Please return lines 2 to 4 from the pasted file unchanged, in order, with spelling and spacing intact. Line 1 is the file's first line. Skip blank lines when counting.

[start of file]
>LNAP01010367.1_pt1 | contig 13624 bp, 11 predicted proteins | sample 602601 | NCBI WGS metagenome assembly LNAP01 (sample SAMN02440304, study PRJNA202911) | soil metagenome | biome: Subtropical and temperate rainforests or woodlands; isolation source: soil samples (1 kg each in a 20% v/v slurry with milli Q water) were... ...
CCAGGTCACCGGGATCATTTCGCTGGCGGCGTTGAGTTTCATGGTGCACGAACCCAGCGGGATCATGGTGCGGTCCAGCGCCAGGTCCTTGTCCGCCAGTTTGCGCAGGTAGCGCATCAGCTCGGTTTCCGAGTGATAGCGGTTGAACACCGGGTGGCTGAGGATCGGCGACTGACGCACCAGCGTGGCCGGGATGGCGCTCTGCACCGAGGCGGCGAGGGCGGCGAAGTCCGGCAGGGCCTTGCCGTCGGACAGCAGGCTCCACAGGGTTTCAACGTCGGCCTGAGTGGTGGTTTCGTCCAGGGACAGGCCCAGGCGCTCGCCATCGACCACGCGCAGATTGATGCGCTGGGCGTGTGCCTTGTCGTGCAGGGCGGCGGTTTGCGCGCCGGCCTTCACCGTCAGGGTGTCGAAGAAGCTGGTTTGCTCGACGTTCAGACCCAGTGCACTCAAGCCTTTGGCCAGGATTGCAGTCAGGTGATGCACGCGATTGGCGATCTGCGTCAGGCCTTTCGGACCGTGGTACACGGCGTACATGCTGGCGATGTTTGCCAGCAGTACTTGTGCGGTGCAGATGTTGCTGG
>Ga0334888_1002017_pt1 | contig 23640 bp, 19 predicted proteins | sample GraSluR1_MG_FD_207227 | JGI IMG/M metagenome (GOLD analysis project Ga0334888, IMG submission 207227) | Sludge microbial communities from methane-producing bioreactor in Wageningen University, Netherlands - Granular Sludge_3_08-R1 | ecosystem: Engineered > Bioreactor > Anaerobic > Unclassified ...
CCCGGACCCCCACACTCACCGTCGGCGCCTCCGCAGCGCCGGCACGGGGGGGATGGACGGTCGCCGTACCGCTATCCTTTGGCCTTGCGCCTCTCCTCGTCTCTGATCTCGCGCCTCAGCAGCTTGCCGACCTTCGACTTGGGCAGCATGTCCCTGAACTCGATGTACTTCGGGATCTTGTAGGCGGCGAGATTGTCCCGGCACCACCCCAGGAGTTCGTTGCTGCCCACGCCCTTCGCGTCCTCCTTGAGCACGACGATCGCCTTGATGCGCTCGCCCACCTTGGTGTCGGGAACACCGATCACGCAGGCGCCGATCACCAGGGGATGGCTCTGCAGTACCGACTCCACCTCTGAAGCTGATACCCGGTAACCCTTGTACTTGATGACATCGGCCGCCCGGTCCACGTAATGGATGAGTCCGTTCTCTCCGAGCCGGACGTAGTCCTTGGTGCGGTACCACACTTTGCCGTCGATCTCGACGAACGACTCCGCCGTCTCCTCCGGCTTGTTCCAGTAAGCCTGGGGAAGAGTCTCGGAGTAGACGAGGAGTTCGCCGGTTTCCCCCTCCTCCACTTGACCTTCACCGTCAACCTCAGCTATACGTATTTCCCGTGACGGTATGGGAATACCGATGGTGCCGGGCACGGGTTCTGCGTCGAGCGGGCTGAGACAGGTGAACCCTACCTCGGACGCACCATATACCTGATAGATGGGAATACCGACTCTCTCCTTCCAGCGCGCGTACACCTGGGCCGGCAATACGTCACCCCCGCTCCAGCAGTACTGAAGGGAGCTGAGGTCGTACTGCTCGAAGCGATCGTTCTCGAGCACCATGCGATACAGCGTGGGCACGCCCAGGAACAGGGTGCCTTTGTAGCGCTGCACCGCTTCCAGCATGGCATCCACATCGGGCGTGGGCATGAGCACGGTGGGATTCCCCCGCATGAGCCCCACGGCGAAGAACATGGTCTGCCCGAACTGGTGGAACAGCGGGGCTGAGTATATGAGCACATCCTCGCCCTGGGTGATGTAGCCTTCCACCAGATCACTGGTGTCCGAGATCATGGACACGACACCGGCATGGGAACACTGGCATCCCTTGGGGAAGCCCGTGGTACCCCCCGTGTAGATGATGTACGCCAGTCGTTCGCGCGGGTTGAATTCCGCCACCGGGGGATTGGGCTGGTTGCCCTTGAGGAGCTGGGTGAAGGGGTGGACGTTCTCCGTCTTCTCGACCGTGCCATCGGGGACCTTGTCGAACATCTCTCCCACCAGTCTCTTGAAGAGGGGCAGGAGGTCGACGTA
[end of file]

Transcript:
CCAGGTCACCGGGATCATTTCGCTGGCGGCGTTGAGTTTCATGGTGCACGAACCCAGCGGGATCATGGTGCGGTCCAGCGCCAGGTCCTTGTCCGCCAGTTTGCGCAGGTAGCGCATCAGCTCGGTTTCCGAGTGATAGCGGTTGAACACCGGGTGGCTGAGGATCGGCGACTGACGCACCAGCGTGGCCGGGATGGCGCTCTGCACCGAGGCGGCGAGGGCGGCGAAGTCCGGCAGGGCCTTGCCGTCGGACAGCAGGCTCCACAGGGTTTCAACGTCGGCCTGAGTGGTGGTTTCGTCCAGGGACAGGCCCAGGCGCTCGCCATCGACCACGCGCAGATTGATGCGCTGGGCGTGTGCCTTGTCGTGCAGGGCGGCGGTTTGCGCGCCGGCCTTCACCGTCAGGGTGTCGAAGAAGCTGGTTTGCTCGACGTTCAGACCCAGTGCACTCAAGCCTTTGGCCAGGATTGCAGTCAGGTGATGCACGCGATTGGCGATCTGCGTCAGGCCTTTCGGACCGTGGTACACGGCGTACATGCTGGCGATGTTTGCCAGCAGTACTTGTGCGGTGCAGATGTTGCTGG
>Ga0334888_1002017_pt1 | contig 23640 bp, 19 predicted proteins | sample GraSluR1_MG_FD_207227 | JGI IMG/M metagenome (GOLD analysis project Ga0334888, IMG submission 207227) | Sludge microbial communities from methane-producing bioreactor in Wageningen University, Netherlands - Granular Sludge_3_08-R1 | ecosystem: Engineered > Bioreactor > Anaerobic > Unclassified ...
CCCGGACCCCCACACTCACCGTCGGCGCCTCCGCAGCGCCGGCACGGGGGGGATGGACGGTCGCCGTACCGCTATCCTTTGGCCTTGCGCCTCTCCTCGTCTCTGATCTCGCGCCTCAGCAGCTTGCCGACCTTCGACTTGGGCAGCATGTCCCTGAACTCGATGTACTTCGGGATCTTGTAGGCGGCGAGATTGTCCCGGCACCACCCCAGGAGTTCGTTGCTGCCCACGCCCTTCGCGTCCTCCTTGAGCACGACGATCGCCTTGATGCGCTCGCCCACCTTGGTGTCGGGAACACCGATCACGCAGGCGCCGATCACCAGGGGATGGCTCTGCAGTACCGACTCCACCTCTGAAGCTGATACCCGGTAACCCTTGTACTTGATGACATCGGCCGCCCGGTCCACGTAATGGATGAGTCCGTTCTCTCCGAGCCGGACGTAGTCCTTGGTGCGGTACCACACTTTGCCGTCGATCTCGACGAACGACTCCGCCGTCTCCTCCGGCTTGTTCCAGTAAGCCTGGGGAAGAGTCTCGGAGTAGACGAGGAGTTCGCCGGTTTCCCCCTCCTCCACTTGACCTTCACCGTCAACCTCAGCTATACGTATTTCCCGTGACGGTATGGGAATACCGATGGTGCCGGGCACGGGTTCTGCGTCGAGCGGGCTGAGACAGGTGAACCCTACCTCGGACGCACCATATACCTGATAGATGGGAATACCGACTCTCTCCTTCCAGCGCGCGTACACCTGGGCCGGCAATACGTCACCCCCGCTCCAGCAGTACTGAAGGGAGCTGAGGTCGTACTGCTCGAAGCGATCGTTCTCGAGCACCATGCGATACAGCGTGGGCACGCCCAGGAACAGGGTGCCTTTGTAGCGCTGCACCGCTTCCAGCATGGCATCCACATCGGGCGTGGGCATGAGCACGGTGGGATTCCCCCGCATGAGCCCCACGGCGAAGAACATGGTCTGCCCGAACTGGTGGAACAGCGGGGCTGAGTATATGAGCACATCCTCGCCCTGGGTGATGTAGCCTTCCACCAGATCACTGGTGTCCGAGATCATGGACACGACACCGGCATGGGAACACTGGCATCCCTTGGGGAAGCCCGTGGTACCCCCCGTGTAGATGATGTACGCCAGTCGTTCGCGCGGGTTGAATTCCGCCACCGGGGGATTGGGCTGGTTGCCCTTGAGGAGCTGGGTGAAGGGGTGGACGTTCTCCGTCTTCTCGACCGTGCCATCGGGGACCTTGTCGAACATCTCTCCCACCAGTCTCTTGAAGAGGGGCAGGAGGTCGACGTA